The Red Badge of Courage : Novel Summary: Chapter 13-15

Henry makes his way apprehensively to towards his old comrades. He fears the reception he may receive. The first soldier he encounters is his friend Wilson, who greets him warmly. He had assumed that Henry had been killed. Henry makes up a convincing tale about being separated from the regiment, being involved in terrible fighting, and getting shot. A corporal arrives and takes care of Henry. He dresses the wound and says it appears that Henry was grazed by a cannon ball. After the corporal leaves him, Henry sits on the ground observing the scene around him. Then Wilson arrives, and tries to help Henry by tying a wet, cool handkerchief around his swollen head. Wilson then gives Henry his own blankets, and will not listen to Henry’s protests about his generosity. Henry sleeps.
He wakes in the morning and already there is a distant sound of battle. There are bugle calls and drum rolls. Wilson watches out for Henry’s needs as they gather around the camp fire for breakfast. Henry notices how much his formerly loud and aggressive friend has matured. He is quieter, more confident, less ready to quarrel. Wilson says the officers believe they have the rebels where they want them. He adds that he thinks they gave the opposing army a defeat the previous day. Henry replies that from where he was, it looked the other way round. Then he remembers Jim Conklin, and tells Wilson about his death. A quarrel springs up between three soldiers, and Wilson goes across to become the peacemaker. When he returns he comments to Henry that initially he had thought the regiment had lost half its men in the battle. But it turns out they had only been scattered, and were wandering around or fighting with other regiments. Most of them had now returned.
Henry remembers the package Wilson gave to him, when the latter had spoken with self-pity about what he believed would be his imminent death in battle. But he decides not to give the package back to Wilson straightaway. He fears that at some point Wilson will expect Henry to tell him his adventures of the previous day, and the truth may come out. He realizes that his possession of the package gives him some power over Wilson, so he resolves to keep it. If anyone will be the subject of derision, he determines it will be Wilson, not himself. Now he considers himself safe from discovery, his self-confidence and self-respect return. He does not fear what may happen in the forthcoming battle. He again reassures himself that even though he had fled the previous day, he had done so with discretion and dignity, not like the other deserters. As Henry thinks these thoughts, Wilson approaches him, and in an embarrassed way asks for his package back. Henry does not make it difficult for him, and congratulates himself on his generosity. He feels superior to his friend.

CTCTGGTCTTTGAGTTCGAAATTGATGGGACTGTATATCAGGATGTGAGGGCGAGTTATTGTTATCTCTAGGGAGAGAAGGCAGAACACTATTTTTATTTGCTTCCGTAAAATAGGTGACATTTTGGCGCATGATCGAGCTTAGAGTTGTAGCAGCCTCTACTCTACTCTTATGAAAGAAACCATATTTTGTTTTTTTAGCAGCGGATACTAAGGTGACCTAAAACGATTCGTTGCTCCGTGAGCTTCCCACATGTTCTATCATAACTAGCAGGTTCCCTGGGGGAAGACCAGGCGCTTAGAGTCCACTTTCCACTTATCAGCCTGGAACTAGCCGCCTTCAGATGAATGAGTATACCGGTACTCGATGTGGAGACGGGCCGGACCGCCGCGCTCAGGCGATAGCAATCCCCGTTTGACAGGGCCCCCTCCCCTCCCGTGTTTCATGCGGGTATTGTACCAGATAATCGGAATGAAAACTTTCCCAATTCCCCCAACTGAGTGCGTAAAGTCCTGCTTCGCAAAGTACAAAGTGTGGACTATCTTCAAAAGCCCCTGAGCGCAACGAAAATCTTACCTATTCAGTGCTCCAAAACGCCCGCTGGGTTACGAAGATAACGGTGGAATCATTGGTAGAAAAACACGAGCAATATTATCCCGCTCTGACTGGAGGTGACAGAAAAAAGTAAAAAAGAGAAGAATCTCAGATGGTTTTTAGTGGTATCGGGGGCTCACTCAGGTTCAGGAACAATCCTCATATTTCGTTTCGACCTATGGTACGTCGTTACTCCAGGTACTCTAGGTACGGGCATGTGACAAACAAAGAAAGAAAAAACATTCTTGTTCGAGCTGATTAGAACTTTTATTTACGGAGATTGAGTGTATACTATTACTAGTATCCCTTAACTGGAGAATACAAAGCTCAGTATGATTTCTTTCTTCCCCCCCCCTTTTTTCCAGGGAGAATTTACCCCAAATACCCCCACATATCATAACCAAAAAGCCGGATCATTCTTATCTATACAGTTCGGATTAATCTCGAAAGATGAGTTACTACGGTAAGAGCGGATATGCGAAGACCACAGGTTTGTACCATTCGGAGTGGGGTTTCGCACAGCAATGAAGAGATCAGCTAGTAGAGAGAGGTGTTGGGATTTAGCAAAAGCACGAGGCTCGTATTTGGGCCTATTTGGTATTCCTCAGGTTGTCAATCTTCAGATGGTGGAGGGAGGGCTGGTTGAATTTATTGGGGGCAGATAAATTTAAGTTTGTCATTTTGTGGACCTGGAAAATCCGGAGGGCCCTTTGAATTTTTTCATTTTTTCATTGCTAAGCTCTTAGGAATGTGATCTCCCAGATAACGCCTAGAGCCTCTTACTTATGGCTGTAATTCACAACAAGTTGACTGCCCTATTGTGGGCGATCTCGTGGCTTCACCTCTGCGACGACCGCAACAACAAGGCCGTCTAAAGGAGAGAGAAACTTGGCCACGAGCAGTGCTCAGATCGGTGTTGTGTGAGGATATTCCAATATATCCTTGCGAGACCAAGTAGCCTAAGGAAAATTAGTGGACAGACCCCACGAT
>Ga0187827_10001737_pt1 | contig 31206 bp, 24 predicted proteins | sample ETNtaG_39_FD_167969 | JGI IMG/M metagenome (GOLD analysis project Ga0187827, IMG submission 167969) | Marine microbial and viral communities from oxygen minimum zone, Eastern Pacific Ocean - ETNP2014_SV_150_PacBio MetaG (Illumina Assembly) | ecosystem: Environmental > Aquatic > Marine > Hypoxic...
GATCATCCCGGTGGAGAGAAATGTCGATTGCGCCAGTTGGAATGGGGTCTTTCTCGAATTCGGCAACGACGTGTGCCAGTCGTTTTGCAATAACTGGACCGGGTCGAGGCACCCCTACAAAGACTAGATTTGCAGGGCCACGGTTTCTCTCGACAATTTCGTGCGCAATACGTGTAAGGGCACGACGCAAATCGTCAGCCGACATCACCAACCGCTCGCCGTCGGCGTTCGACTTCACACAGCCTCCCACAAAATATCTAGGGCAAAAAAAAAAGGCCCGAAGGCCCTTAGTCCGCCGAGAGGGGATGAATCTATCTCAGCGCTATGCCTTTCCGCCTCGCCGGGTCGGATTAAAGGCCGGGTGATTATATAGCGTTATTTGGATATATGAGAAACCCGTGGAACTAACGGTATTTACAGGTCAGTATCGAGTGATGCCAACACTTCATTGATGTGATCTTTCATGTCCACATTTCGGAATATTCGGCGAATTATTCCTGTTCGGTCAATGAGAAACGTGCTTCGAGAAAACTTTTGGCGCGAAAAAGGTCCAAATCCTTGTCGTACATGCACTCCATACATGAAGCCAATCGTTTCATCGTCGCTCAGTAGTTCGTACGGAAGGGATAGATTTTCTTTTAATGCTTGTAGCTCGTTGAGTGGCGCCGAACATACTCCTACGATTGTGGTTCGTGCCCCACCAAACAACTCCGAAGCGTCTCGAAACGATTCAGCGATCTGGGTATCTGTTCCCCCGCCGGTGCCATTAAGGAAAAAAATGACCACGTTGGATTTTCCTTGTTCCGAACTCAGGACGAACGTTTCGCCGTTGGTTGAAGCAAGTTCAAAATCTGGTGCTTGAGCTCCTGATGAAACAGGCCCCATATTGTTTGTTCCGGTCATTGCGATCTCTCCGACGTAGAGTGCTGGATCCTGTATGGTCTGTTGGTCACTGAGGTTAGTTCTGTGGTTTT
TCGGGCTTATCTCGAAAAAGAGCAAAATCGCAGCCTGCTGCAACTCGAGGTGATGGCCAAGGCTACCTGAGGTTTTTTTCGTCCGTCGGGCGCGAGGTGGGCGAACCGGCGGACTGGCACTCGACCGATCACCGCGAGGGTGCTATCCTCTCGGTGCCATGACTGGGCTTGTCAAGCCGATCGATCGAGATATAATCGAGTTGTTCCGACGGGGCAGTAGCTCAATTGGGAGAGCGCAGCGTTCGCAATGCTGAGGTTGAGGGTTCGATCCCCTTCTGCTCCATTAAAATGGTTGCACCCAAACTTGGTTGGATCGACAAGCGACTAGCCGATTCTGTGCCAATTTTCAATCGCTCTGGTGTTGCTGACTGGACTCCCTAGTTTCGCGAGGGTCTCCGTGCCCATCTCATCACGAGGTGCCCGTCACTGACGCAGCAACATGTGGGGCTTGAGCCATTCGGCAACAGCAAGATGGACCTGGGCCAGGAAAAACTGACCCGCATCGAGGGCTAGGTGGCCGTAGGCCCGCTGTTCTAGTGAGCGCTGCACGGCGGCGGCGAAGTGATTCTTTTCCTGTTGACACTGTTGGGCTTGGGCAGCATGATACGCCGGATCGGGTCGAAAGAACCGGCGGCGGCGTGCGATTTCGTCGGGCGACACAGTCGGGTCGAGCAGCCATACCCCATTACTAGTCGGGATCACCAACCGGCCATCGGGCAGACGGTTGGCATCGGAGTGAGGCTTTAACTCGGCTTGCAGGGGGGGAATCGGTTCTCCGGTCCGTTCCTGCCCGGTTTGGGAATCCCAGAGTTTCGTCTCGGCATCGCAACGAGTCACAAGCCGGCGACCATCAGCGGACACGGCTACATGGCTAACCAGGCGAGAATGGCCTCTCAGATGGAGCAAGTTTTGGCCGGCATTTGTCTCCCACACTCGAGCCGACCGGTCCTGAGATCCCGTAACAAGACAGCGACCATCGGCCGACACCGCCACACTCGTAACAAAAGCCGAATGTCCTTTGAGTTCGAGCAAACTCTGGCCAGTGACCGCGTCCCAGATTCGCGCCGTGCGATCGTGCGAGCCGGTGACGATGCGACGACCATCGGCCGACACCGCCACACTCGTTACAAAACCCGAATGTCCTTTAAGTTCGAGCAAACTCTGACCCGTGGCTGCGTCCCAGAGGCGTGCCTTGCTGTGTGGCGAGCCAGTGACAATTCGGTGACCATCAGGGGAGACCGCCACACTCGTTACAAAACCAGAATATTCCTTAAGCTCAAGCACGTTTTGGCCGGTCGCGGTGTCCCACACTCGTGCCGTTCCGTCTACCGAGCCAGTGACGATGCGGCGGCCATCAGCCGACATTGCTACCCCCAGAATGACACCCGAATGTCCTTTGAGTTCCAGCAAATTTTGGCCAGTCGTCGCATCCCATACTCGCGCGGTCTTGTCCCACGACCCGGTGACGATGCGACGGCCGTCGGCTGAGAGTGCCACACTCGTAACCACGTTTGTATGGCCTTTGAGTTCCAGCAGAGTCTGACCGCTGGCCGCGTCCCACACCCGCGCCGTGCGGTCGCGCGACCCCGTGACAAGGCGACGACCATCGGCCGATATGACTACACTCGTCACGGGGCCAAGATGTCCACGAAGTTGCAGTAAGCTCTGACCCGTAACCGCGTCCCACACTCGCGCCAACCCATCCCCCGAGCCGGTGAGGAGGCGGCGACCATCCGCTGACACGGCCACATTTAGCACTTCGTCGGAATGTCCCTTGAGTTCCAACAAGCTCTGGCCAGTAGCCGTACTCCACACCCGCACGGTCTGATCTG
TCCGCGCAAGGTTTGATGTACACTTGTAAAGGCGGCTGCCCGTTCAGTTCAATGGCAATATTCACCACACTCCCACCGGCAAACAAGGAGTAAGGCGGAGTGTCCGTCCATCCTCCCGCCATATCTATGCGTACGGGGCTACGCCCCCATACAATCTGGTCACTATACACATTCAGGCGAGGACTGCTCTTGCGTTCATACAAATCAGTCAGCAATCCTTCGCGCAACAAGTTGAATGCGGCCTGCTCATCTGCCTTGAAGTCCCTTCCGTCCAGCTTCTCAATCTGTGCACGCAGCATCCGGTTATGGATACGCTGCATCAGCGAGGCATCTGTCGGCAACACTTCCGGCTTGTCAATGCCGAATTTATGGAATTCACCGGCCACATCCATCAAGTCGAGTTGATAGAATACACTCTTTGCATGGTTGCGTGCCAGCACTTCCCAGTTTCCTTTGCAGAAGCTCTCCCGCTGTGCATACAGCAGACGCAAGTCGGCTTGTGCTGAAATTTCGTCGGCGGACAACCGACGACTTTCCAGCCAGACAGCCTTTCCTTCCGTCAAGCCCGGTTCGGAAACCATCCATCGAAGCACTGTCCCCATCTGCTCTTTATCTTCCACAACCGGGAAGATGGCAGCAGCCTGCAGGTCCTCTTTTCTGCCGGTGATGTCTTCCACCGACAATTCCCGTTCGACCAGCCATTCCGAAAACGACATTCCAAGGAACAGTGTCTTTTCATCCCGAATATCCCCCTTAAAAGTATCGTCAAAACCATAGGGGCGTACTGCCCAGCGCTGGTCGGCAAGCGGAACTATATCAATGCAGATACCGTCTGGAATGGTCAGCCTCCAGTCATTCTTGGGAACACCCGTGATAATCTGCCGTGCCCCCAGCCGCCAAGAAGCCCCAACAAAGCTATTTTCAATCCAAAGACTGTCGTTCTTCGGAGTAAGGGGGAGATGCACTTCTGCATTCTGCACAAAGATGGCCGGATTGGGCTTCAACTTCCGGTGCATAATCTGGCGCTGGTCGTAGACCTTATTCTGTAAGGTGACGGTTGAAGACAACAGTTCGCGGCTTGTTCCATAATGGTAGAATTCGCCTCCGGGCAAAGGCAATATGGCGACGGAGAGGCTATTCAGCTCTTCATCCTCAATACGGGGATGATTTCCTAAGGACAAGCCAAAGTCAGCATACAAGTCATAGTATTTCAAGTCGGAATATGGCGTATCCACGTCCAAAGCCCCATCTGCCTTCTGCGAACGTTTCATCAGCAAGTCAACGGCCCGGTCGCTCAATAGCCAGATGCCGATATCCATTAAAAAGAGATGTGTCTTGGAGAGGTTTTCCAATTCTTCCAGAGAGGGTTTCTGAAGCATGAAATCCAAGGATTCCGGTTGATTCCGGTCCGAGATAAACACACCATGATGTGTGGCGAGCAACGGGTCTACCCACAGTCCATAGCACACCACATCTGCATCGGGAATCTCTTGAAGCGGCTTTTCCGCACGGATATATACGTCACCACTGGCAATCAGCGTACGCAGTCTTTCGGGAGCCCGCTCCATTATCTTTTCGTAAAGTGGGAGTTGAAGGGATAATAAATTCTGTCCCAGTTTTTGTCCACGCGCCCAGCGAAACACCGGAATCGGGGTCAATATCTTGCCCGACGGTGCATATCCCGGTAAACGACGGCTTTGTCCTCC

It appears from the comments made by the corporal, and later by Wilson, that the number of men from Henry’s regiment who ran from the battle was high. This is clear from the corporal’s statement that he thought at first they had lost forty-two men, but many of them are now returning. He does not draw the conclusion that the men deserted. Nor does Wilson, when in a separate incident he says to Henry: “Th’regiment lost over half th’ men yesterday. . . . I thought a’ course they was all dead, but, laws, they kep a-comin’ back last night until it seems, after all, we didn’t lose but a few.” He goes on to explain that the regiment had been scattered, and many of the men believed lost had in fact been fighting with other regiments—just as Henry had done.
The irony here is rich. Not only does Wilson not doubt Henry’s story, it seems not to occur to him that the men who were scattered in fact deserted. Although the truth that some men in the regiment are cowards is plain, no one is willing to draw that conclusion. Of course, this is very convenient for Henry and plays a part in restoring his confidence. He guesses he will not be found out.
The maturing of Wilson after the battle is notable. The experience has changed him for the better. He no longer has to prove himself and is a better man as a result. Henry is observant enough to note the change. It is ironic, then, that Henry maneuvers himself into a position where he can feel superior to Wilson. This is the incident with the package. The reader will hardly feel that Henry is justified in his attitude. Wilson may have had a moment of self-pity but at least he did his duty. But now it is he who feels shame rather than Henry, who is busy puffing himself up with images of his own superiority and imagining all the great war stories he will tell, with himself at the center, when he returns home to family and friends.